Lori Blaker, CEO of Michigan-based TTi Global, which operates business training centers around the world, raised eyebrows when she walked into the U.S. Embassy in Afghanistan a few years ago. She wanted advice on how to gain the release of automotive service equipment from customs officials who were seeking bribes.
"They were looking at me like I was crazy," Blaker said. "They said, 'This is a for-profit business?' And I say, 'Yeah.' "
After two strenuous years in Kabul, Blaker kick-started an automotive service center and training center in the city in 2016. It was one of many contributions to peace-building abroad that landed her the Oslo Business for Peace Award last month. Last year, Tesla CEO Elon Musk was one of four recipients of the award.
In Kabul, Blaker waited almost a year to receive the tools and equipment for the business, which now has 20 employees and five service bays. Actually, bribery requests were drops in the bucket amid a wave of obstacles Blaker faced during her time in the country.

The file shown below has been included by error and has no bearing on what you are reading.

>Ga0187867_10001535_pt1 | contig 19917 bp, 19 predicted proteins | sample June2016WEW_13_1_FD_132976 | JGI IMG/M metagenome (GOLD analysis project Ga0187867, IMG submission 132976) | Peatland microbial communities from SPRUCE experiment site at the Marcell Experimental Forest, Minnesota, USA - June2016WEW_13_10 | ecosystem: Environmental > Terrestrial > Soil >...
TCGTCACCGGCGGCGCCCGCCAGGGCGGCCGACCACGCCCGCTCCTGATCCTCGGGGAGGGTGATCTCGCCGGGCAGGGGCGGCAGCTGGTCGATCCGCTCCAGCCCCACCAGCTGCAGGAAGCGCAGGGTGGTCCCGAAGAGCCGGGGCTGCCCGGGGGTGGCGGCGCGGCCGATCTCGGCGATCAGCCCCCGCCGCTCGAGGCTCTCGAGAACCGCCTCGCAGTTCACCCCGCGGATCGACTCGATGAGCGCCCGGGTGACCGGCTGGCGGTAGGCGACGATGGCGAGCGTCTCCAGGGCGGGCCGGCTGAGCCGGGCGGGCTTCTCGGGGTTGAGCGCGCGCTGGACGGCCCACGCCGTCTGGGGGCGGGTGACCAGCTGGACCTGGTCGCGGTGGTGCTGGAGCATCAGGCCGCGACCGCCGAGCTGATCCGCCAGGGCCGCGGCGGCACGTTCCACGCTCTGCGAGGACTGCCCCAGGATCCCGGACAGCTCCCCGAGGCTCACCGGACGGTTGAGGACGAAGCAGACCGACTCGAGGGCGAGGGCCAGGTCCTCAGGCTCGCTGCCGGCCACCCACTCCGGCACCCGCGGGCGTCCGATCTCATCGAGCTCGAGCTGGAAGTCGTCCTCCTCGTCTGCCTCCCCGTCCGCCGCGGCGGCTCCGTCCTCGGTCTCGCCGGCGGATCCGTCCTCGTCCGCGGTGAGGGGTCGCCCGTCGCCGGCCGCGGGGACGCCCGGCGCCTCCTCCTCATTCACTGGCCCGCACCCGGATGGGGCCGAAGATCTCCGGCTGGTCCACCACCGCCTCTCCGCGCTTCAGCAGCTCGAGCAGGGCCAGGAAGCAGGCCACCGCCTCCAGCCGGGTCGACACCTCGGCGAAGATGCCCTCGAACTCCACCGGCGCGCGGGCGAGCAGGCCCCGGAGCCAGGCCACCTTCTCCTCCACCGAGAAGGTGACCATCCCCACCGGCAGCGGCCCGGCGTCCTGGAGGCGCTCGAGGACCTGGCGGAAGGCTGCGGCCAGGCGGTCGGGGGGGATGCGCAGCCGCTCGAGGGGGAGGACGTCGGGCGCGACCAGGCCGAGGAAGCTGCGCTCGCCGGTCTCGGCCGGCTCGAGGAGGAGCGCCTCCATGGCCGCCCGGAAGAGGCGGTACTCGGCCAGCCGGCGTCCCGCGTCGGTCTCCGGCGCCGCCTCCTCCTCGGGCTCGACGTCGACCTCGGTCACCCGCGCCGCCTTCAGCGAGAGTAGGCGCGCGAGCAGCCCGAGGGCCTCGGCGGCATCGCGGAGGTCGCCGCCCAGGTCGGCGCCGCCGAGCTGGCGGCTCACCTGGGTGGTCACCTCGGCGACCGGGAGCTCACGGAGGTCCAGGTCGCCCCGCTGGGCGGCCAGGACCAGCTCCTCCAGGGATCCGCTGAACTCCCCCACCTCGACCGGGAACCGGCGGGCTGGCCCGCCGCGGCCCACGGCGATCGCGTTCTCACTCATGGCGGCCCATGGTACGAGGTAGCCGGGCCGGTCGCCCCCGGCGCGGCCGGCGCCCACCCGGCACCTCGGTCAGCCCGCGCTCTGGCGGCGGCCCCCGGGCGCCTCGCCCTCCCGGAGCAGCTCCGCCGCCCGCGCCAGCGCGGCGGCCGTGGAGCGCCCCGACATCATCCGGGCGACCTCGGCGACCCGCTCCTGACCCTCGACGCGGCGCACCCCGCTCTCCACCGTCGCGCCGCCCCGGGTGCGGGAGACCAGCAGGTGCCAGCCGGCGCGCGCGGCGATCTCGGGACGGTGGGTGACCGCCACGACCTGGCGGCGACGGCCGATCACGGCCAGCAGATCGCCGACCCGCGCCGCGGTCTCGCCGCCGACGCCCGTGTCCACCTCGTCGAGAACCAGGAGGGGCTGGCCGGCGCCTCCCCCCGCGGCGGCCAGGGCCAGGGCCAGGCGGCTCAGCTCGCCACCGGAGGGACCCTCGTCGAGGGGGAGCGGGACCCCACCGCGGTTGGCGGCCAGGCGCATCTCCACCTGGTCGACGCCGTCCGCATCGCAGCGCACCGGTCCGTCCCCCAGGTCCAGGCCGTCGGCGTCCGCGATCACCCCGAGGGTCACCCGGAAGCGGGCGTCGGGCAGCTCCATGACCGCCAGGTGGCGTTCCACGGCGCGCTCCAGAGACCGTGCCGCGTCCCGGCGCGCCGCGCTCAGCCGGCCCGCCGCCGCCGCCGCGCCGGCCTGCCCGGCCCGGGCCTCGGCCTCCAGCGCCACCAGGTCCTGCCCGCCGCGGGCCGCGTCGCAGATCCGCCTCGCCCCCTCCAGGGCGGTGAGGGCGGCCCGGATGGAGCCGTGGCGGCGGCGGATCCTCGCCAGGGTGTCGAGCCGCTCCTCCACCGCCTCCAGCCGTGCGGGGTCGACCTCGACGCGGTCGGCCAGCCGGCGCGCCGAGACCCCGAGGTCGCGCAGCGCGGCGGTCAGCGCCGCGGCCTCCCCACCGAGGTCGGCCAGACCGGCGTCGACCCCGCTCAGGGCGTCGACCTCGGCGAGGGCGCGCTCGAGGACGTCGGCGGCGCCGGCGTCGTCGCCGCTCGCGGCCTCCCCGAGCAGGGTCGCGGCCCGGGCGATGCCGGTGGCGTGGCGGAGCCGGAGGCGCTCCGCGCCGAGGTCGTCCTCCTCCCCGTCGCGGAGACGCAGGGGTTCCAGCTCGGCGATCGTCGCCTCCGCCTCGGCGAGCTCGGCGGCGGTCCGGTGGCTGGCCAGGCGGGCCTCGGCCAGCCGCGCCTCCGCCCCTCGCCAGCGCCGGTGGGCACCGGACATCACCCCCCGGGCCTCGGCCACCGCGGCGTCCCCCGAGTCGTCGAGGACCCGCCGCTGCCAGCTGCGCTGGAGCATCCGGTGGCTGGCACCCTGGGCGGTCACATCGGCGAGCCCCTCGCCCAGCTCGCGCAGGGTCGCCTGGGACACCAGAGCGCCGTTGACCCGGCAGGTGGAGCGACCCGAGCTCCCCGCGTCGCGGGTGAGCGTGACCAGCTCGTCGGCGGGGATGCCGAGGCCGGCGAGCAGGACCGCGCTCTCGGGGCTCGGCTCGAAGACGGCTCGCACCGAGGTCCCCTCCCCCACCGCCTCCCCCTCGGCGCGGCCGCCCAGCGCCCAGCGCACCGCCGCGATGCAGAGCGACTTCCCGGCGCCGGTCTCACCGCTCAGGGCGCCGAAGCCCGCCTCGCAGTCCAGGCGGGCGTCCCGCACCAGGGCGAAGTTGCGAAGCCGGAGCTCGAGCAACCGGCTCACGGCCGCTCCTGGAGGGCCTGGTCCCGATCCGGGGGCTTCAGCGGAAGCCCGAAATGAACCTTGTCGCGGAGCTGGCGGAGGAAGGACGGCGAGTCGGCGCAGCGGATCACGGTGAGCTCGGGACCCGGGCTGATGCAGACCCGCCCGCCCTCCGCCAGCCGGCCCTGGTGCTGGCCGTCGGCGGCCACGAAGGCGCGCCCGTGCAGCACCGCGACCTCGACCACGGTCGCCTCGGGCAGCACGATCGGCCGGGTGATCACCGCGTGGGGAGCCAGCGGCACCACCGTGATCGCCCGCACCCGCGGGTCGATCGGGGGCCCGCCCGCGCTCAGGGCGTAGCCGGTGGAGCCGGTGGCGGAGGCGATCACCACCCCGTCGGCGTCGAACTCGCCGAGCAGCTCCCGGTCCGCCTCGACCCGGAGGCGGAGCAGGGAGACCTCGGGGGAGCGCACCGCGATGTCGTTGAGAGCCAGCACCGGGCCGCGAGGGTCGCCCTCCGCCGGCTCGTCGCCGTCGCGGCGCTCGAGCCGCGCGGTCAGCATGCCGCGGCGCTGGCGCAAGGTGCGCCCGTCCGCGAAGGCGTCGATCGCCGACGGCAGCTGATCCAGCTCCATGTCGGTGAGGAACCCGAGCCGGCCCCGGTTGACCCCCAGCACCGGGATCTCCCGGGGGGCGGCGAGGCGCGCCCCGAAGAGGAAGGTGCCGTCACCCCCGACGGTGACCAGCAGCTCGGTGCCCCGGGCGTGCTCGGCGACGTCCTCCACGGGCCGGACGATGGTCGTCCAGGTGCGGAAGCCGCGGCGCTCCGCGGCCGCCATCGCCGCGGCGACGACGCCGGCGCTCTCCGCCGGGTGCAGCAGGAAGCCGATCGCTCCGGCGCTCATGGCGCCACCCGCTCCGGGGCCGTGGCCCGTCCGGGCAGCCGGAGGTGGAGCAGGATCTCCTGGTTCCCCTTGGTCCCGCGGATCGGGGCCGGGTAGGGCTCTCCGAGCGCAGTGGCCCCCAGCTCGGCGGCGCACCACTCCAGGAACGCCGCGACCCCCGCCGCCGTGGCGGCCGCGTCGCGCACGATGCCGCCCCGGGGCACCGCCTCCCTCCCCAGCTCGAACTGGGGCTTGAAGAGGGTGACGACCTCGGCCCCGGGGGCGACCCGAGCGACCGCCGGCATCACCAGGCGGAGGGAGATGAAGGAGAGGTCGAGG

"I've had two vehicles explode in front of me. You never relax," she said. "I don't know how people go over there ... for any amount of time and not have it impact you."
In the late 1970s, Blaker's father, John Brzezinski, an aerospace engineer, brought her on as his first full-time employee at his company, S&J Tech Data Service Co. She worked as a typist and proofed automotive service manuals created by her father.
"Manufacturers would come back and ask us, 'You know, you've developed all the technical service information. Can you develop the training programs that we're going to need in order to train technicians as well?' " Blaker said. "That's kind of how we morphed into a training company."
In 1994, S&J Tech Data transformed into TTi Global. The suburban Detroit company now has operations in more than two dozen countries on five continents. Blaker said she would like to open service centers in other cities in Afghanistan.
For now, the biggest challenge in Kabul is security, said Blaker, who talks to her team in Kabul every week. A few months ago an explosion "knocked them out of their seats in the office."
"Nobody was hurt, thank goodness, but my girls tell me that every morning when they get up and go to work, they hug their families and tell them how much they love them because they don't ever know if they're going to make it home that night," said Blaker. "It just makes me that much more determined to try and help them."